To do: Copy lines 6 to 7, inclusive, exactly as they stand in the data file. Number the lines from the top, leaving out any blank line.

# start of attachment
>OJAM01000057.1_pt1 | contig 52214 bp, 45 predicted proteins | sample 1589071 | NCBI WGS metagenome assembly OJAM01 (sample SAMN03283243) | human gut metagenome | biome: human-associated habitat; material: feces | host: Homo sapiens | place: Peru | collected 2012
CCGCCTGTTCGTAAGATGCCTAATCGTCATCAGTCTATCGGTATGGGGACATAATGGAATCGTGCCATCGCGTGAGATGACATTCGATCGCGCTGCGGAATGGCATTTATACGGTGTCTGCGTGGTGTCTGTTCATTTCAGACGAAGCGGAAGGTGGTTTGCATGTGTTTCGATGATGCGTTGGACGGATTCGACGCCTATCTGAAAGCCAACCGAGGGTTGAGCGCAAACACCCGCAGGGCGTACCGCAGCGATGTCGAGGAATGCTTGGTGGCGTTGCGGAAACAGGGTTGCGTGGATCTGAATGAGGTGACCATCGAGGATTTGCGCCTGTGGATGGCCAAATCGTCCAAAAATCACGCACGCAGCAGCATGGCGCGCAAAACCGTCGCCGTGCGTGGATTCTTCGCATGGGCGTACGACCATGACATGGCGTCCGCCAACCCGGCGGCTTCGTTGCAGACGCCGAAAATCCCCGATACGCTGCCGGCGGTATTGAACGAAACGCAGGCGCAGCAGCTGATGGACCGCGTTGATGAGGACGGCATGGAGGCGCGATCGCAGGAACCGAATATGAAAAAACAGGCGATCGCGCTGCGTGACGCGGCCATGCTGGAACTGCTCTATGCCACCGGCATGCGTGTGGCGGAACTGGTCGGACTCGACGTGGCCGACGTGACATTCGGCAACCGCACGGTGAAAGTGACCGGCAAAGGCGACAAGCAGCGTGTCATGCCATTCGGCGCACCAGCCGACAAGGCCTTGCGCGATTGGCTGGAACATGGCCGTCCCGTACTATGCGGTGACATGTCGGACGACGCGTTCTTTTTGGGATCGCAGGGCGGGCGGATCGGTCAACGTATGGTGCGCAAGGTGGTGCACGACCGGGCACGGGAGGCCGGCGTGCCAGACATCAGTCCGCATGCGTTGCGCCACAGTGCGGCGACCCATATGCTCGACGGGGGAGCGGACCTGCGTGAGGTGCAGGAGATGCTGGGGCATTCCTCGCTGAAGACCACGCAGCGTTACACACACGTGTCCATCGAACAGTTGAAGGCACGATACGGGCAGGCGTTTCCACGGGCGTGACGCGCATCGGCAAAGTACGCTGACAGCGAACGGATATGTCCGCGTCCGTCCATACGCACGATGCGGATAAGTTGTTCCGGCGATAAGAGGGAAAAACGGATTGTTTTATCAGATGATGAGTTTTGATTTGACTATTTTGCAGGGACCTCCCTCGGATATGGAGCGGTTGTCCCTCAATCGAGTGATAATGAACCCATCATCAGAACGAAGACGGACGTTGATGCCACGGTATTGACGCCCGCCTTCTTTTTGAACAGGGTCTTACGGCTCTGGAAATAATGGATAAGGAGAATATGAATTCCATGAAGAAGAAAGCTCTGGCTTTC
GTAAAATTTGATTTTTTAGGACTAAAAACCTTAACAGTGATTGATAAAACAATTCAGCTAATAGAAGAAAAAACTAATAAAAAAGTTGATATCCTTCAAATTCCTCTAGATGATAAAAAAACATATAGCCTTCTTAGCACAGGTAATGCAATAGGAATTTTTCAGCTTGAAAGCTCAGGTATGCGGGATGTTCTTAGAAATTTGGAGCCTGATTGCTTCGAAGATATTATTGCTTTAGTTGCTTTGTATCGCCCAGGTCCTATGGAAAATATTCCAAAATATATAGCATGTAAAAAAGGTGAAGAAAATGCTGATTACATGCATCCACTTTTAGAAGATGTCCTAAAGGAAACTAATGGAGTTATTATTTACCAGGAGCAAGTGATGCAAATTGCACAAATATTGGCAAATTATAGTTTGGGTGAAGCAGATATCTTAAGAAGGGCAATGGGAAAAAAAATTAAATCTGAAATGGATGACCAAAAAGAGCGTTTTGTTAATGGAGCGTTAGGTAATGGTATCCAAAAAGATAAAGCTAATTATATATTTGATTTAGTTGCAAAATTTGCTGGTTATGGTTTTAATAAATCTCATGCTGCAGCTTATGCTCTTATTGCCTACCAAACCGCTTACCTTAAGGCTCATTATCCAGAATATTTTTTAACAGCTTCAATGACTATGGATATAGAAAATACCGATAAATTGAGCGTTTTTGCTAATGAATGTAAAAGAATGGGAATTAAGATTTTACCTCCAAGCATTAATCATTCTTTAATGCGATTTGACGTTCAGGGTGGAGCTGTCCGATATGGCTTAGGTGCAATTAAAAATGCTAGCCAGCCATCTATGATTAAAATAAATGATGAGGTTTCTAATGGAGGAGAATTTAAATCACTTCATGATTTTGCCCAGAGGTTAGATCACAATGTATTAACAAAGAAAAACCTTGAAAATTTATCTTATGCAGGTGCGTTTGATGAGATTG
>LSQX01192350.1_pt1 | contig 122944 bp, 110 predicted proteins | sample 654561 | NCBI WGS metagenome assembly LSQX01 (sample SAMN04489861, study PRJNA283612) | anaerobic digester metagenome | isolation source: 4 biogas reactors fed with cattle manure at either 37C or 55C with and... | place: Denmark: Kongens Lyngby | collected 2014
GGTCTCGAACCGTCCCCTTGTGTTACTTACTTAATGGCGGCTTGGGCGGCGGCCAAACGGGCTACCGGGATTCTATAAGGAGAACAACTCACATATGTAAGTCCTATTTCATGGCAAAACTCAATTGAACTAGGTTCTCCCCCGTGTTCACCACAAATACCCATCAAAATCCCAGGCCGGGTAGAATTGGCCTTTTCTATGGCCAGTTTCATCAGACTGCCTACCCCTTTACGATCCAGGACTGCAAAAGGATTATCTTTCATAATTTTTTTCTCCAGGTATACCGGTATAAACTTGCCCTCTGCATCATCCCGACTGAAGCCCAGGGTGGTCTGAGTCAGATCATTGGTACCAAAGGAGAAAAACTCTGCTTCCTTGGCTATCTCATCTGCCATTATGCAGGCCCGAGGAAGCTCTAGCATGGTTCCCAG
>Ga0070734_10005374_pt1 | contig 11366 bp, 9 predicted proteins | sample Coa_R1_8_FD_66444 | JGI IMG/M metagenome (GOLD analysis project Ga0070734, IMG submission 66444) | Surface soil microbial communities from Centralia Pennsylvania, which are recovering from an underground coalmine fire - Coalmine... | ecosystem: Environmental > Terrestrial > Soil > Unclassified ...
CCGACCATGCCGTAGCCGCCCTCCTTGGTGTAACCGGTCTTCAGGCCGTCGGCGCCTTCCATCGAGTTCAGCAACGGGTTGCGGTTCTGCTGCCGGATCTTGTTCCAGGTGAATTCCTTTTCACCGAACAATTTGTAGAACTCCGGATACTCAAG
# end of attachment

>Ga0070734_10005374_pt1 | contig 11366 bp, 9 predicted proteins | sample Coa_R1_8_FD_66444 | JGI IMG/M metagenome (GOLD analysis project Ga0070734, IMG submission 66444) | Surface soil microbial communities from Centralia Pennsylvania, which are recovering from an underground coalmine fire - Coalmine... | ecosystem: Environmental > Terrestrial > Soil > Unclassified ...
CCGACCATGCCGTAGCCGCCCTCCTTGGTGTAACCGGTCTTCAGGCCGTCGGCGCCTTCCATCGAGTTCAGCAACGGGTTGCGGTTCTGCTGCCGGATCTTGTTCCAGGTGAATTCCTTTTCACCGAACAATTTGTAGAACTCCGGATACTCAAG